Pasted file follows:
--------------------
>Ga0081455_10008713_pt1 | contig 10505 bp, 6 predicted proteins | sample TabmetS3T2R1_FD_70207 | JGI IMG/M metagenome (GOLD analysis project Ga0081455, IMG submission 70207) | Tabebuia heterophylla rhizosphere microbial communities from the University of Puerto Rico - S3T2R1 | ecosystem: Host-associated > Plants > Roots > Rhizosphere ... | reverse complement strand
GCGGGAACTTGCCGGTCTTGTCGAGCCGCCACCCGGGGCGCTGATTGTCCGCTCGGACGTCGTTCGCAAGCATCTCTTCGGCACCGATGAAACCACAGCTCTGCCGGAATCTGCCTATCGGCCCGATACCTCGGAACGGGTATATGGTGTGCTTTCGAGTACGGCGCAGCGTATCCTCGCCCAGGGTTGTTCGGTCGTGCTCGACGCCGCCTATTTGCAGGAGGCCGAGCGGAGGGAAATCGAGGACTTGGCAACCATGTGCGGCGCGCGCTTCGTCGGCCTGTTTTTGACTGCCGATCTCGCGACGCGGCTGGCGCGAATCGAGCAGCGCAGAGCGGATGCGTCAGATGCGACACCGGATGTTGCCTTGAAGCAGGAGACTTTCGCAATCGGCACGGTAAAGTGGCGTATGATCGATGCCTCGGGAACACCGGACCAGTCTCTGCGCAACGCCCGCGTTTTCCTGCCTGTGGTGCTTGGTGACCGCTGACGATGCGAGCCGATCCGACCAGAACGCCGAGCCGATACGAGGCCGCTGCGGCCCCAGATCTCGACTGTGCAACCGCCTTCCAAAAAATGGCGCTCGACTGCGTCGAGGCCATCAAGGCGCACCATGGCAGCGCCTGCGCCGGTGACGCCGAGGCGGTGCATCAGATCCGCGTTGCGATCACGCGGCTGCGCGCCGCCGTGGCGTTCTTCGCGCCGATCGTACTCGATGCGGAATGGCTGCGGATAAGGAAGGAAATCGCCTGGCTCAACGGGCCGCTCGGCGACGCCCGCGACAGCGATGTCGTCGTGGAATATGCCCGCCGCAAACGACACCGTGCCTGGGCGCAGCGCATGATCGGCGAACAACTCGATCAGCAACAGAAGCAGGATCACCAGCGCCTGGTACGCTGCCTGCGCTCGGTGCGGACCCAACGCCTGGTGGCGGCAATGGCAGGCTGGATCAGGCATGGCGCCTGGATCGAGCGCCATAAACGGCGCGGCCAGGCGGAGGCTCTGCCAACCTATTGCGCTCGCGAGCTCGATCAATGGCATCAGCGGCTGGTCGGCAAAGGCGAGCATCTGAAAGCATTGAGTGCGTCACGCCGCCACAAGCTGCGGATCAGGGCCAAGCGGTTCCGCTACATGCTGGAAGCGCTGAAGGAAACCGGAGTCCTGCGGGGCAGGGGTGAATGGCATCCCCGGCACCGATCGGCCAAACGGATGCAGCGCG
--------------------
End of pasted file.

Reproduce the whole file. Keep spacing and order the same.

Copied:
>Ga0081455_10008713_pt1 | contig 10505 bp, 6 predicted proteins | sample TabmetS3T2R1_FD_70207 | JGI IMG/M metagenome (GOLD analysis project Ga0081455, IMG submission 70207) | Tabebuia heterophylla rhizosphere microbial communities from the University of Puerto Rico - S3T2R1 | ecosystem: Host-associated > Plants > Roots > Rhizosphere ... | reverse complement strand
GCGGGAACTTGCCGGTCTTGTCGAGCCGCCACCCGGGGCGCTGATTGTCCGCTCGGACGTCGTTCGCAAGCATCTCTTCGGCACCGATGAAACCACAGCTCTGCCGGAATCTGCCTATCGGCCCGATACCTCGGAACGGGTATATGGTGTGCTTTCGAGTACGGCGCAGCGTATCCTCGCCCAGGGTTGTTCGGTCGTGCTCGACGCCGCCTATTTGCAGGAGGCCGAGCGGAGGGAAATCGAGGACTTGGCAACCATGTGCGGCGCGCGCTTCGTCGGCCTGTTTTTGACTGCCGATCTCGCGACGCGGCTGGCGCGAATCGAGCAGCGCAGAGCGGATGCGTCAGATGCGACACCGGATGTTGCCTTGAAGCAGGAGACTTTCGCAATCGGCACGGTAAAGTGGCGTATGATCGATGCCTCGGGAACACCGGACCAGTCTCTGCGCAACGCCCGCGTTTTCCTGCCTGTGGTGCTTGGTGACCGCTGACGATGCGAGCCGATCCGACCAGAACGCCGAGCCGATACGAGGCCGCTGCGGCCCCAGATCTCGACTGTGCAACCGCCTTCCAAAAAATGGCGCTCGACTGCGTCGAGGCCATCAAGGCGCACCATGGCAGCGCCTGCGCCGGTGACGCCGAGGCGGTGCATCAGATCCGCGTTGCGATCACGCGGCTGCGCGCCGCCGTGGCGTTCTTCGCGCCGATCGTACTCGATGCGGAATGGCTGCGGATAAGGAAGGAAATCGCCTGGCTCAACGGGCCGCTCGGCGACGCCCGCGACAGCGATGTCGTCGTGGAATATGCCCGCCGCAAACGACACCGTGCCTGGGCGCAGCGCATGATCGGCGAACAACTCGATCAGCAACAGAAGCAGGATCACCAGCGCCTGGTACGCTGCCTGCGCTCGGTGCGGACCCAACGCCTGGTGGCGGCAATGGCAGGCTGGATCAGGCATGGCGCCTGGATCGAGCGCCATAAACGGCGCGGCCAGGCGGAGGCTCTGCCAACCTATTGCGCTCGCGAGCTCGATCAATGGCATCAGCGGCTGGTCGGCAAAGGCGAGCATCTGAAAGCATTGAGTGCGTCACGCCGCCACAAGCTGCGGATCAGGGCCAAGCGGTTCCGCTACATGCTGGAAGCGCTGAAGGAAACCGGAGTCCTGCGGGGCAGGGGTGAATGGCATCCCCGGCACCGATCGGCCAAACGGATGCAGCGCG